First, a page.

Monday, September 26, 2005

traffic madness

The first and most immediately shocking piece of culture shock I have experienced here is the way people drive – it's almost indescribable. People are absolutely crazy – at least that is my initial reaction every time I see some amazing dare-devil move. I'm still getting used
to it all.

To start with, there are no lane markers – in some places you can see the traces of them, but they've all been blackened over, and not even the concept of a lane remains. It really is a free-for-all. Cars start, stop, back up, and turn all without the slightest warning to others. And of course, when there's an open road, people drive FAST. My personal favorite move is folks who want to turn left at a traffic circle; they just skip the circle and cut to the left the shorter way. Honking is also very popular here – constant and loud. It can mean different things like "do you want to get in my taxi?" or "get out of my way!" – potentially confusing, eh? The noise only diminishes on Friday, yawm al-jum`a, when everything is closed.

Accidents? I keep expecting to witness something spectacular, but all I've seen so far is the aftermath of a little fender-bender. People's confidence makes it seem like they are invincible to
accidents – but then I remember Basil al-Assad: This former president-to-be was killed in a car accident a while back. Now parks are named after him and he is featured in songs such as "Basil the Martyr:" A certain type of immortality, I suppose…

At the bigger intersections there are traffic lights, but these are never visible to pedestrians since they come before the intersection. What I love most about these lights is that they have little countdown numbers – not for the green light so you can prepare to stop, but for the red lights: This way, I suppose, you can rev your engine properly or, (more likely) honk at the car in front of you who has not yet revved his engine. There are also a good number of traffic police. I don't quite understand their language of whistles and batons, but they do seem to have a positive effect on the traffic – that is, when they are not chatting with their friends on the sidewalk.

Pedestrians seem crazy too, setting out to calmly cross 6 lanes of moving traffic – the truly amazing things is that they pull it off. That's the thing: despite the every-which-way free-for-all that is driving here, everyone is generally pretty aware of what's going on around them. The Lonely Planet (under the heading Dangers and Annoyances) described it as "chaos mixed with courtesy." Drivers do often watch for pedestrians, even if they honk their horns off. What's unsettling about this courtesy is that nobody (drivers or pedestrians) likes to stop – people just slow down and squeeze around each other. What's really scary is that I have begun to imitate all this behavior – what I have to remind myself for folks here, crossing 6 lanes of traffic on foot is almost in their blood – they've been doing it since they could walk. I am a mere novice.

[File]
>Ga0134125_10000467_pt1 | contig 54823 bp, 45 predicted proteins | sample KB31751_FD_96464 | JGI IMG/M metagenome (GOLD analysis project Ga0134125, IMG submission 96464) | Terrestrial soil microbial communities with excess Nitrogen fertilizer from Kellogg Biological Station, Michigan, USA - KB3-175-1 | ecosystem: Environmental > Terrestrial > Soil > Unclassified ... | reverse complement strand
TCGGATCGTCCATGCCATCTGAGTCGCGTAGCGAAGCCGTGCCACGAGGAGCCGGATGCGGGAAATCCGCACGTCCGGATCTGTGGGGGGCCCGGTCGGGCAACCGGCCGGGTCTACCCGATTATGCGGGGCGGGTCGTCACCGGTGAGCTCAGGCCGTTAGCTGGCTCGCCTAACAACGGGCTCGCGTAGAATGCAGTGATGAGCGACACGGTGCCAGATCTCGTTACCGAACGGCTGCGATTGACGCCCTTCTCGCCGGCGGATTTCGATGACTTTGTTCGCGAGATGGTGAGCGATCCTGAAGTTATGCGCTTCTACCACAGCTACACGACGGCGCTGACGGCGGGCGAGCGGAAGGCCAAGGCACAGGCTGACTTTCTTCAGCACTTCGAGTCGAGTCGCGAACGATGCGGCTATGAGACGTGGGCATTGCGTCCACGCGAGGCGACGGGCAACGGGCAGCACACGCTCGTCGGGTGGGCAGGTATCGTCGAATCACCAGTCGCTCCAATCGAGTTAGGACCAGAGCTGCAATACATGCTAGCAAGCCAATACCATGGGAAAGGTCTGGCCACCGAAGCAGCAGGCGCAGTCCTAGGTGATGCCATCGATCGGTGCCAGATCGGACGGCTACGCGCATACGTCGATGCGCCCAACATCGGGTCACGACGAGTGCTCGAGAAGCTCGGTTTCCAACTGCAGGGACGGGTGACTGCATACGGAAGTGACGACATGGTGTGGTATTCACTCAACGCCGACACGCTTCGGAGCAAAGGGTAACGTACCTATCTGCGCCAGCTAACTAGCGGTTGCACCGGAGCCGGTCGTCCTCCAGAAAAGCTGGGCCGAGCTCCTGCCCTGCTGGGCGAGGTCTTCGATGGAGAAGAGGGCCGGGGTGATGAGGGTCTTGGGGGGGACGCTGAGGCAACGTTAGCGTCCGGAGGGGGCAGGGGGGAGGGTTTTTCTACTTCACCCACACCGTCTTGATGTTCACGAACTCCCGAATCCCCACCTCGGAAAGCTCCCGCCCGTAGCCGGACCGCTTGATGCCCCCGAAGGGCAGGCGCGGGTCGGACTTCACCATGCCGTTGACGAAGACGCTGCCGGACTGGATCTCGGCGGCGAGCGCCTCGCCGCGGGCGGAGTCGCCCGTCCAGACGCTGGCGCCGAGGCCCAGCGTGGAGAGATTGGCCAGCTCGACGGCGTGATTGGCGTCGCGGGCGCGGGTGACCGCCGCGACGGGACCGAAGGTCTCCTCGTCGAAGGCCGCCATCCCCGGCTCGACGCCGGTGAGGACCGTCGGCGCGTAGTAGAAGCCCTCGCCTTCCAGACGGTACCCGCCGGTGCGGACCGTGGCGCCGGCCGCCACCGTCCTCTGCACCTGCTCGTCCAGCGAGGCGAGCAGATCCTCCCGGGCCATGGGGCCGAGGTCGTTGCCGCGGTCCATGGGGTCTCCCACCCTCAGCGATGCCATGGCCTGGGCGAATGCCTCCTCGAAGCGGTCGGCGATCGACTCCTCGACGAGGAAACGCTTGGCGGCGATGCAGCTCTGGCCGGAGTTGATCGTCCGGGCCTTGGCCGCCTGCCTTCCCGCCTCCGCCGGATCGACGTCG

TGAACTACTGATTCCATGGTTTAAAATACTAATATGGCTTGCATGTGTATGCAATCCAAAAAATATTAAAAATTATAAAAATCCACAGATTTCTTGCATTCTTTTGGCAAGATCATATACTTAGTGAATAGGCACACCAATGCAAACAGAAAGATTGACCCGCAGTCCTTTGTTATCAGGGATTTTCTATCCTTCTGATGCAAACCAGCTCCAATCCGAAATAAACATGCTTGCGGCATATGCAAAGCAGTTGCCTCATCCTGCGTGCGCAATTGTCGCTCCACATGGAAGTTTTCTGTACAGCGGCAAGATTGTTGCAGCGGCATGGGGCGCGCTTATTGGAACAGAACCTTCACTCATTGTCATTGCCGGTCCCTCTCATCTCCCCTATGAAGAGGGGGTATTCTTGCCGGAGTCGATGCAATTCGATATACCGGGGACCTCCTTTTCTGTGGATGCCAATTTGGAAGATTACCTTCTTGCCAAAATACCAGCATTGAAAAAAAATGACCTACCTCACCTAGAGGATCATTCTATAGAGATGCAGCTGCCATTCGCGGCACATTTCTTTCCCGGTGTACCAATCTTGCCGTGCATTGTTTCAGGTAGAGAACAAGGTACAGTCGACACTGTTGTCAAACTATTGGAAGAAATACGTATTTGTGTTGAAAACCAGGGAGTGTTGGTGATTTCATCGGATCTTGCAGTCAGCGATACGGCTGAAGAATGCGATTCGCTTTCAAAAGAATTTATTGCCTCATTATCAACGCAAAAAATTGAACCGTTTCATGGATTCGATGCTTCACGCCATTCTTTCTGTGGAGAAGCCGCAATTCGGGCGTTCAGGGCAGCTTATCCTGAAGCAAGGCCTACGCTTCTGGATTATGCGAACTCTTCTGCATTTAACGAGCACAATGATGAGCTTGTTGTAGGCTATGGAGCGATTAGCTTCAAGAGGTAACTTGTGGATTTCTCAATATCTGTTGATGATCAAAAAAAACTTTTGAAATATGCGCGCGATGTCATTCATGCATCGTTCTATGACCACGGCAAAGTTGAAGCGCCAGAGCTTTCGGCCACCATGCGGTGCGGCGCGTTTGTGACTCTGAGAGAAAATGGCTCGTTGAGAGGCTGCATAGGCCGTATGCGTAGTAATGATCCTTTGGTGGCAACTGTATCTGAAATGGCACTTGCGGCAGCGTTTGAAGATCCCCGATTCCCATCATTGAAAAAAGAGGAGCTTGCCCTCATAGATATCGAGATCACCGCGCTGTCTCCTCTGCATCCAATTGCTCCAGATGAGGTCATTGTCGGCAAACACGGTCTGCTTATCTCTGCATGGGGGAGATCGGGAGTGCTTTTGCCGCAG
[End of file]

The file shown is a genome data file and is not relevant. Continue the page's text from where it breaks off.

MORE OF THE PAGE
Last night I saw an impressive example of this phenomenon of motor vehicles here: a guy on a little motorbike was speeding through the narrow souq in my neighborhood: vegetable stands on one side, clothes stores on the other, people strolling in between. I got myself to the side, and in front of me I saw him zip past a family and almost run down a little girl. To my surprise, however, he immediately screeched to a halt, stood up, turned, and took a few seconds to apologize to the girl and her mother. In an instant, he was back on his bike, zooming forward as fast as before.


Blogger RCC said...

It's funny: the evening after I posted this, walking home from the internet cafe, I saw the same guy on the same bike speeding along the same street. He passed me in the opposite direction, and I turned just in time to seem him collide at full speed with a man. There were a few shouts of surprise, but no angry words followed. He sat there on his bike for a minute or so, talking about something with the guy he just hit -- maybe they were arguing quietly? I doubt it. Then he drove off again. How wonderfully strange.

10:19 PM  
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